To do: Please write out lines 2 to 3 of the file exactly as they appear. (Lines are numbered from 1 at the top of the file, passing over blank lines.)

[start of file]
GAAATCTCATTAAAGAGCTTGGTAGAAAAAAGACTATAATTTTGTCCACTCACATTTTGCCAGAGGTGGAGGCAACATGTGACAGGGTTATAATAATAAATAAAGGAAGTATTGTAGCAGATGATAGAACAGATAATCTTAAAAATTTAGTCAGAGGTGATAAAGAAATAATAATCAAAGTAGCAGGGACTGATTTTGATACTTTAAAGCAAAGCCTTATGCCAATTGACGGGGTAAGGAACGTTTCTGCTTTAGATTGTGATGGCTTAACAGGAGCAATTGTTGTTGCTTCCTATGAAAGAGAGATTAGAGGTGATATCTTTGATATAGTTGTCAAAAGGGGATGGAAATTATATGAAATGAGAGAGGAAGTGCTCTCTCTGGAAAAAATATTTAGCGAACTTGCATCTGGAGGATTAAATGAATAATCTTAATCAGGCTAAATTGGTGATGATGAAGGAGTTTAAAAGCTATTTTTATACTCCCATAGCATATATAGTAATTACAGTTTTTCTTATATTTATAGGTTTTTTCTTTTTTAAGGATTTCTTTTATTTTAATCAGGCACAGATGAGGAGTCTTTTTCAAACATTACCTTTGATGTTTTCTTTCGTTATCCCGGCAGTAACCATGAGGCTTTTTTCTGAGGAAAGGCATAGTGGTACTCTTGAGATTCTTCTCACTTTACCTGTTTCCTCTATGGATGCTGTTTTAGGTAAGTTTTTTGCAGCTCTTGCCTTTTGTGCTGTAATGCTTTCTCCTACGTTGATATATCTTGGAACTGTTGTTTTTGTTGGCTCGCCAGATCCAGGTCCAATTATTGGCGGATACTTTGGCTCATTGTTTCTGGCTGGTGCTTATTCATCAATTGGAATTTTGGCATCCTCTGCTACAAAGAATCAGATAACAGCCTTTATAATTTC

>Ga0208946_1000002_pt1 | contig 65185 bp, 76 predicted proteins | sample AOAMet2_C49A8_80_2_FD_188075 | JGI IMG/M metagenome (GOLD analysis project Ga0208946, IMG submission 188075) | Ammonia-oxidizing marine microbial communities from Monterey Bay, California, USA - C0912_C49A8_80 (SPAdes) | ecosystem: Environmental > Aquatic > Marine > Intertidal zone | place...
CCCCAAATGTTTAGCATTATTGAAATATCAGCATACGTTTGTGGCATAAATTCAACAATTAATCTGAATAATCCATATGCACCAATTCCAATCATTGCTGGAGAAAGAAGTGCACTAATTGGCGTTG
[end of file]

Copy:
>Ga0208946_1000002_pt1 | contig 65185 bp, 76 predicted proteins | sample AOAMet2_C49A8_80_2_FD_188075 | JGI IMG/M metagenome (GOLD analysis project Ga0208946, IMG submission 188075) | Ammonia-oxidizing marine microbial communities from Monterey Bay, California, USA - C0912_C49A8_80 (SPAdes) | ecosystem: Environmental > Aquatic > Marine > Intertidal zone | place...
CCCCAAATGTTTAGCATTATTGAAATATCAGCATACGTTTGTGGCATAAATTCAACAATTAATCTGAATAATCCATATGCACCAATTCCAATCATTGCTGGAGAAAGAAGTGCACTAATTGGCGTTG